The government had a chance to do things differently. The chance is being squandered by ministers who do not know what to do
Parliament is breaking for the summer recess with the Conservatives in a shambles over some of the most fundamental issues facing the country. Government tactics for getting into the recess without allowing MPs a proper chance to examine big issues like Covid controls, social care reform, public sector pay and public spending have been reminiscent of football time-wasting ploys at their worst. The absences from the frontline of the prime minister, the chancellor and the health secretary, all self-isolating, are simply irritants of the larger problem, not the cause.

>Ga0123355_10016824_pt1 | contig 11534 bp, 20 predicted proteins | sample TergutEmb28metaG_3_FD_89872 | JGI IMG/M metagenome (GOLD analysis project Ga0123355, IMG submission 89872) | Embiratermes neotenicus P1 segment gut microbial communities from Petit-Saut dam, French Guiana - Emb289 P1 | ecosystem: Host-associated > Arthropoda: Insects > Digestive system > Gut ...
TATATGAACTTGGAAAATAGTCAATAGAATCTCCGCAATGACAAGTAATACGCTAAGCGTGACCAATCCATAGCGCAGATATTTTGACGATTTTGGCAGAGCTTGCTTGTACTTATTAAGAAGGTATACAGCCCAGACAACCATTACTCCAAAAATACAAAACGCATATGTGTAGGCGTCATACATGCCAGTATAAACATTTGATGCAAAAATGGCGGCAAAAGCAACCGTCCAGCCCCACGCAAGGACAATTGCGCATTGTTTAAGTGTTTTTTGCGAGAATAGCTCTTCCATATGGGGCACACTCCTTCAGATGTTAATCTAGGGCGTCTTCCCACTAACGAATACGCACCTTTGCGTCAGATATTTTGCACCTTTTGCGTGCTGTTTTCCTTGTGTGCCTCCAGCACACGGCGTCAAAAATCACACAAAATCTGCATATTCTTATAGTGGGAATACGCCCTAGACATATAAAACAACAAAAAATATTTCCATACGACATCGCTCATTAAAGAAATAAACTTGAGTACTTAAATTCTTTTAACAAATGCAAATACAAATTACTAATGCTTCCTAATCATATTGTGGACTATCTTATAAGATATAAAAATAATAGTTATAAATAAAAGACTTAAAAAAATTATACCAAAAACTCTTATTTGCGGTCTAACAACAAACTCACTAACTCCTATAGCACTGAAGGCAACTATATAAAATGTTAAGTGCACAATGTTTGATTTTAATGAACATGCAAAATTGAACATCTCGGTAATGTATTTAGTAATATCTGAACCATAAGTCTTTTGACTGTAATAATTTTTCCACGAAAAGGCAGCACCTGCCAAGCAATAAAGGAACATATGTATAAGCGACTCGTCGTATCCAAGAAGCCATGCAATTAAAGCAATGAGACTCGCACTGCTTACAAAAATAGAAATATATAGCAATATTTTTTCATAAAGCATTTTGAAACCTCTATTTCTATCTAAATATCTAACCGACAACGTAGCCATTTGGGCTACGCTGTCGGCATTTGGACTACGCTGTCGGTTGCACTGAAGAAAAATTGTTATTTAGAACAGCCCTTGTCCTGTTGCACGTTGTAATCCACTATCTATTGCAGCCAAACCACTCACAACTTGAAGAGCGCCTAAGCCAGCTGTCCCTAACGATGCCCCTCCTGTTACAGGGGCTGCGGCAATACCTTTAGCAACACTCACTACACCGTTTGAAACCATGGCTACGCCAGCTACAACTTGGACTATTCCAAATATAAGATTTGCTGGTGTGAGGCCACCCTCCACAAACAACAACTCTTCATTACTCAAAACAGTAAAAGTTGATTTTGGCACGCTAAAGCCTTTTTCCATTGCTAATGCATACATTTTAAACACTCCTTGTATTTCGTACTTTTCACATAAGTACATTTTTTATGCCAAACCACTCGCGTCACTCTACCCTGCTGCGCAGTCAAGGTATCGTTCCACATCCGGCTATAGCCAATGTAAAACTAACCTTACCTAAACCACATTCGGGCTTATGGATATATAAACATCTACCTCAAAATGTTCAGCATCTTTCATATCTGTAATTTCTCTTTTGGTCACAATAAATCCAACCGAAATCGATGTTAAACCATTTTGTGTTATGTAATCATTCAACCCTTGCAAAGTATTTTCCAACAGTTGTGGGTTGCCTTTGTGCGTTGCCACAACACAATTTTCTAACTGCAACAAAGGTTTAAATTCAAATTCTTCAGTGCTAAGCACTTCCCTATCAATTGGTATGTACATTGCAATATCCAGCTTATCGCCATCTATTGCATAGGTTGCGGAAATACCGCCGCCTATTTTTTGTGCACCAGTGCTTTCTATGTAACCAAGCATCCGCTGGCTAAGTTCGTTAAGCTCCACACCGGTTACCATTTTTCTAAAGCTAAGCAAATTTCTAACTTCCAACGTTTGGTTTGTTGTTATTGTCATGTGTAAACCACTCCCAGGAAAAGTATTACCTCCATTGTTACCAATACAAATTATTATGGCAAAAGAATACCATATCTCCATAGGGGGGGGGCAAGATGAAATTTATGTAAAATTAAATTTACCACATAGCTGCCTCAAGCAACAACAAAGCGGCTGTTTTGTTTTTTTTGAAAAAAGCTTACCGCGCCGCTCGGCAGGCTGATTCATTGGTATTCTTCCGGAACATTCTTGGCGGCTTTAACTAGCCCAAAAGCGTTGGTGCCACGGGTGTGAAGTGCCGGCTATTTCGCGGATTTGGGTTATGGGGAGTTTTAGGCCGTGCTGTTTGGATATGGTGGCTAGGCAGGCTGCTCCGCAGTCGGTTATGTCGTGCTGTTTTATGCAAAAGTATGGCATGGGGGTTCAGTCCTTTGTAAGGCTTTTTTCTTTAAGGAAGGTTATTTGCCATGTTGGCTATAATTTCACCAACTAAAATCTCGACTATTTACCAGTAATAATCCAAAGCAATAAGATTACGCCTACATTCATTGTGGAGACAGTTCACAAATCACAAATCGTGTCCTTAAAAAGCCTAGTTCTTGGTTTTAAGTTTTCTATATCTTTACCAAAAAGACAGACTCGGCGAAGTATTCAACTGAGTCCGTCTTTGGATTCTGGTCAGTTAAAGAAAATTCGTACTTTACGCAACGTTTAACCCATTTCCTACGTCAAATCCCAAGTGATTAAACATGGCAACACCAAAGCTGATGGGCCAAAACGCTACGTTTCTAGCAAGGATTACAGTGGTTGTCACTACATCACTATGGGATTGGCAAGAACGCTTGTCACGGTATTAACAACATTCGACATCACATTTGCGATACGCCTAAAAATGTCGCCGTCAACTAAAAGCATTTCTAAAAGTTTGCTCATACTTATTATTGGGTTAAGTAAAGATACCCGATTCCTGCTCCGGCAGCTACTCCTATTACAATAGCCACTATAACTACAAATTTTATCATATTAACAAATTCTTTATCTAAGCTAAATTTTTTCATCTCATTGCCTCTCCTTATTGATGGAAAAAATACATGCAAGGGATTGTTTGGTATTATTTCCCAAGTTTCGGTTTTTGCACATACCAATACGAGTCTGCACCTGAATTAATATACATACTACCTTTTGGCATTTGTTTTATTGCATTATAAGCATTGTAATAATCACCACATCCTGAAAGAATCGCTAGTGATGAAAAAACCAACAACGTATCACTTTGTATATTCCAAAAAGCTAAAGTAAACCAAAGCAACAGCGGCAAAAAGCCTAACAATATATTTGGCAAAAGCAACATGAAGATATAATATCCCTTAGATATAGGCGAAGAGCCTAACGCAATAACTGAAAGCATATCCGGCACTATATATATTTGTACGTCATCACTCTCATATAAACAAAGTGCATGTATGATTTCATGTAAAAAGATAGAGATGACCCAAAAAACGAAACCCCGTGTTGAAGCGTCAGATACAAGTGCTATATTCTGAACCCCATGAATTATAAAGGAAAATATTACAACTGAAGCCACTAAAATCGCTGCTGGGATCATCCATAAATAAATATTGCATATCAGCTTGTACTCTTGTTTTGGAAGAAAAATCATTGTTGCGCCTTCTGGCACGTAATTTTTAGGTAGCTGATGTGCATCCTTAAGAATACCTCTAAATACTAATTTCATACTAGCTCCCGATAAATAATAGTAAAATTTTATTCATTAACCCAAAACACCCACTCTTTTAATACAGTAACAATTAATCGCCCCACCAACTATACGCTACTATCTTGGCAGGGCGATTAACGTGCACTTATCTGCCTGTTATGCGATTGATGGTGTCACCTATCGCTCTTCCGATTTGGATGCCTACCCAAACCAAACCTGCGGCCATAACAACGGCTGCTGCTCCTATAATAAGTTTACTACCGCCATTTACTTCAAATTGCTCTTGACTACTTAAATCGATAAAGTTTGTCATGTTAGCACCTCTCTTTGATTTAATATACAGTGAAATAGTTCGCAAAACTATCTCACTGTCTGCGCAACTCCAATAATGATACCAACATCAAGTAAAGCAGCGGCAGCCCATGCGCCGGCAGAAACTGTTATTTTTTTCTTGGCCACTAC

The issue is that ministers do not know what to do. The reason is that all these issues are connected. For days, there was Westminster talk of a strategic pre-recess announcement on social care reform. Decisions on NHS and other public sector pay rates were much trailed too. In the event, there has been no social care statement – while a set of pay decisions was shuffled out at the last minute in a ministerial written statement. Government evasions, delays and disagreements have cloaked every turn and every issue – and still do. The explanation is simple and glum: the government cannot make up its mind because it knows much of what it has to say will be unpopular.